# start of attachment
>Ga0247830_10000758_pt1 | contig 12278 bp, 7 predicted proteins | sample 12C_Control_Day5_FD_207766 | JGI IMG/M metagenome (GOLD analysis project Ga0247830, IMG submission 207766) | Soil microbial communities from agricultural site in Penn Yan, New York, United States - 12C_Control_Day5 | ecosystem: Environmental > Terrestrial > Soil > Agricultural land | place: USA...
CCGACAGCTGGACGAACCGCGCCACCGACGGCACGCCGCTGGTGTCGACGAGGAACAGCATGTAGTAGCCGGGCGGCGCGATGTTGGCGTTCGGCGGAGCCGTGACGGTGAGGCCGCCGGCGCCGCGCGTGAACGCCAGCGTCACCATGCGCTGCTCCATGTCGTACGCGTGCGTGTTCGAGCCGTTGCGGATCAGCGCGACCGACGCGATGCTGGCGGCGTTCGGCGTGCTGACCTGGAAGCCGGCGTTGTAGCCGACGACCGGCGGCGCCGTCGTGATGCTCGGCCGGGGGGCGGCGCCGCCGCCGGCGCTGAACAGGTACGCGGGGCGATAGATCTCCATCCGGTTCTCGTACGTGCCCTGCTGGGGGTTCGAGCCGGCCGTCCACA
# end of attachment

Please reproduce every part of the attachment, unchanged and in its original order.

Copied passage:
>Ga0247830_10000758_pt1 | contig 12278 bp, 7 predicted proteins | sample 12C_Control_Day5_FD_207766 | JGI IMG/M metagenome (GOLD analysis project Ga0247830, IMG submission 207766) | Soil microbial communities from agricultural site in Penn Yan, New York, United States - 12C_Control_Day5 | ecosystem: Environmental > Terrestrial > Soil > Agricultural land | place: USA...
CCGACAGCTGGACGAACCGCGCCACCGACGGCACGCCGCTGGTGTCGACGAGGAACAGCATGTAGTAGCCGGGCGGCGCGATGTTGGCGTTCGGCGGAGCCGTGACGGTGAGGCCGCCGGCGCCGCGCGTGAACGCCAGCGTCACCATGCGCTGCTCCATGTCGTACGCGTGCGTGTTCGAGCCGTTGCGGATCAGCGCGACCGACGCGATGCTGGCGGCGTTCGGCGTGCTGACCTGGAAGCCGGCGTTGTAGCCGACGACCGGCGGCGCCGTCGTGATGCTCGGCCGGGGGGCGGCGCCGCCGCCGGCGCTGAACAGGTACGCGGGGCGATAGATCTCCATCCGGTTCTCGTACGTGCCCTGCTGGGGGTTCGAGCCGGCCGTCCACA